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Long term evolution of distant retrograde orbits in the Earth-Moon system

Abstract

This work studies the evolution of several Distant Retrograde Orbits (DROs) of varying size in the Earth-Moon system over durations up to tens of millennia. This analysis is relevant for missions requiring a completely hands off, long duration quarantine orbit, such as a Mars Sample Return mission or the Asteroid Redirect Mission. Four DROs are selected from four stable size regions and are propagated for up to 30,000 years with an integrator that uses extended precision arithmetic techniques and a high fidelity dynamical model. The evolution of the orbit’s size, shape, orientation, period, out-of-plane amplitude, and Jacobi constant are tracked. It has been found that small DROs, with minor axis amplitudes of approximately 45,000 km or less decay in size and period largely due to the Moon’s solid tides. Larger DROs (62,000 km and up) are more influenced by the gravity of bodies external to the Earth-Moon system, and remain bound to the Moon for significantly less time.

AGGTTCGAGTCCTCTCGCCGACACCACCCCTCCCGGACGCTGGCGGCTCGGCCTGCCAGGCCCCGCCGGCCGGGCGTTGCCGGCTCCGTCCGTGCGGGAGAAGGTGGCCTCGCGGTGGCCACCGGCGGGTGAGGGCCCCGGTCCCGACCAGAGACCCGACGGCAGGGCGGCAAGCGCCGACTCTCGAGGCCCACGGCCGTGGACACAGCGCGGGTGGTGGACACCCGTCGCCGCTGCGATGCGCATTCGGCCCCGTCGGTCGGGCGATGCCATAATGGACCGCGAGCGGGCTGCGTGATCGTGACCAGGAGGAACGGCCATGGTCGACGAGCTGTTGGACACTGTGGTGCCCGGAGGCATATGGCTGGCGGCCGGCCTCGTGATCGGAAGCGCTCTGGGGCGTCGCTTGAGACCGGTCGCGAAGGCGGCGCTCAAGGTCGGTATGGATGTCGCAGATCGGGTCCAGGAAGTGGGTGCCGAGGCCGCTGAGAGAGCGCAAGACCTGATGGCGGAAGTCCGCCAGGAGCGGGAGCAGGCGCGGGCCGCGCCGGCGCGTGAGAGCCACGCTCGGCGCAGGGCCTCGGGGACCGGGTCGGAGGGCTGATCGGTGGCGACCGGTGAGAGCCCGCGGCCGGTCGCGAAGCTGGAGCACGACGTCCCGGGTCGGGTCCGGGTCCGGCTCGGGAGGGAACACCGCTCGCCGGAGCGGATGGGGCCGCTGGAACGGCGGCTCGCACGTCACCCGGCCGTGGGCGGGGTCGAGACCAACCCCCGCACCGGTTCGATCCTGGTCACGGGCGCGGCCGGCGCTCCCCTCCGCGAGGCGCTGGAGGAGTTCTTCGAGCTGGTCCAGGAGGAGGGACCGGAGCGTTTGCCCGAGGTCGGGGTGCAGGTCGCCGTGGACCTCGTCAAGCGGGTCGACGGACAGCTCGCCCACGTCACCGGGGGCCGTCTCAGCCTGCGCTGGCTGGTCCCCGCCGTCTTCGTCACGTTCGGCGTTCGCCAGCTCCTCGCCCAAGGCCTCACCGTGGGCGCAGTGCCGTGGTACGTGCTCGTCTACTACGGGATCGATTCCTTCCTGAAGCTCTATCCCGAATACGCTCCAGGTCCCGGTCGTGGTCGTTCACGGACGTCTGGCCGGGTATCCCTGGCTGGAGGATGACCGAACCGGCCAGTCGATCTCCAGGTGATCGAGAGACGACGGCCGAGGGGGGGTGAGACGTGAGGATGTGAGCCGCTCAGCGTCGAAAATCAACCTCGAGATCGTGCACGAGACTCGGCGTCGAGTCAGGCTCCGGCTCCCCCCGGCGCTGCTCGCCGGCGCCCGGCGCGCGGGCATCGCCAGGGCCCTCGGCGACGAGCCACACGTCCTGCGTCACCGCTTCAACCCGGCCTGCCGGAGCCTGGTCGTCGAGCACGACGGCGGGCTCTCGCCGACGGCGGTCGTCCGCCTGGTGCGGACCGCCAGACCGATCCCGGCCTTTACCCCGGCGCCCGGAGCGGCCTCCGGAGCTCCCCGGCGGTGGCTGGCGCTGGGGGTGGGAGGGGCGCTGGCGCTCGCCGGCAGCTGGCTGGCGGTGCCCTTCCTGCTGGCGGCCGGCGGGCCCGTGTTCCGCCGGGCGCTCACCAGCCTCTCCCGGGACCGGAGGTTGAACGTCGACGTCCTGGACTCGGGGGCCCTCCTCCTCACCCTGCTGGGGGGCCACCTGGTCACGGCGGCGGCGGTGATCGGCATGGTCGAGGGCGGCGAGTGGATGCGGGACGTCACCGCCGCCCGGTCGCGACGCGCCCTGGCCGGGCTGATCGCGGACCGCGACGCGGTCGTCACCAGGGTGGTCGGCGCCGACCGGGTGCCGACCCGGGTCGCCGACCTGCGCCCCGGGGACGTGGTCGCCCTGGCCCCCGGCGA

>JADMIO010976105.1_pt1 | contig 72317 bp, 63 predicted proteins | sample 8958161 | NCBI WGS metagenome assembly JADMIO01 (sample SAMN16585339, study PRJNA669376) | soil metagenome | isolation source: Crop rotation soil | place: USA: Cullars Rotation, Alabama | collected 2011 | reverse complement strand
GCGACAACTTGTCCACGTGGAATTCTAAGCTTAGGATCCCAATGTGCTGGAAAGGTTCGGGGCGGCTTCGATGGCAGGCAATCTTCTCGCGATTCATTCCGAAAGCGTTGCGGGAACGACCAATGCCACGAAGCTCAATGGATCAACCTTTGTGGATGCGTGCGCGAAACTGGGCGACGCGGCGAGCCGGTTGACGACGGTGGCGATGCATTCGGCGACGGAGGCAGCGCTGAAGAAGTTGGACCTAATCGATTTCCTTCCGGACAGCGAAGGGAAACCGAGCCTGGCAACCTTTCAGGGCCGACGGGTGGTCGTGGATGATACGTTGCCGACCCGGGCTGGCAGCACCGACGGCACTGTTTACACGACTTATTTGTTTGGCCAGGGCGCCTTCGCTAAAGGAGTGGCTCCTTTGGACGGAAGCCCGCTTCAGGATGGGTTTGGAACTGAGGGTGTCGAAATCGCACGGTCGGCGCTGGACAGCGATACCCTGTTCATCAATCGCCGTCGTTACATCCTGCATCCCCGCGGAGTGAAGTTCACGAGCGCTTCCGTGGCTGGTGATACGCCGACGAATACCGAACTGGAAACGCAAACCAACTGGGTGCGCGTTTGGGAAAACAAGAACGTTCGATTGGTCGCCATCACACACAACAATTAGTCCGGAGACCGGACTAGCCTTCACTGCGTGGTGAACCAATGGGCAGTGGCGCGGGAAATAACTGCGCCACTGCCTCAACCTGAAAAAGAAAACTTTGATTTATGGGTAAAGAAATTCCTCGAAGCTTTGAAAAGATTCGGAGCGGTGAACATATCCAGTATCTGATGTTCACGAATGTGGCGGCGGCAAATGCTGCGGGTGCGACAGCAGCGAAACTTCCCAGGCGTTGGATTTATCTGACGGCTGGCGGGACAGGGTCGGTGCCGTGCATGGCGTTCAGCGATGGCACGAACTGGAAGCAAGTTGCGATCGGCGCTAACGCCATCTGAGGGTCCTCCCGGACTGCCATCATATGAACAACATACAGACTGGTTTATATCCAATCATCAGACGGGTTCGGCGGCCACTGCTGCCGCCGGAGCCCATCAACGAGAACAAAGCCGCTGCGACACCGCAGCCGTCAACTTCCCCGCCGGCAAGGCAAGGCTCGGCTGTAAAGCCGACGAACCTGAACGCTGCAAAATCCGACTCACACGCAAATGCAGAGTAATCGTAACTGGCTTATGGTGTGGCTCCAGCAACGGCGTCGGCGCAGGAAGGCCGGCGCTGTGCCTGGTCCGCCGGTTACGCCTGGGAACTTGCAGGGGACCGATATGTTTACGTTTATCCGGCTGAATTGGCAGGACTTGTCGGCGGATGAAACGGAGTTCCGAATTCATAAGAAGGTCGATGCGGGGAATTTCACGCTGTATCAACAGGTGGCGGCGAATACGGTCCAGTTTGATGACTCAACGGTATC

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    Obtained December 2014 from https://boutell.com/fracster-src/doubledouble/doubledouble.html.

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Acknowledgements

We thank Joshua Hopkins, William Pratt, and their team at the Lockheed Martin Space Systems Company for their valuable insights and probing questions. This work has been partially funded by the Lockheed Martin Space Systems Company. Research for this paper was conducted with Government support under contact FA9550-11-C-0028 and awarded by the Department of Defense, Air Force Office of Scientific Research, National Defense Science and Engineering Graduate (NDSEG) Fellowship, 32 CFR 168a.

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Correspondence to Collin Bezrouk.

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Bezrouk, C., Parker, J.S. Long term evolution of distant retrograde orbits in the Earth-Moon system. Astrophys Space Sci 362, 176 (2017). https://doi.org/10.1007/s10509-017-3158-0

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Keywords

  • Distant retrograde orbit
  • Dtability
  • Variable precision arithmetic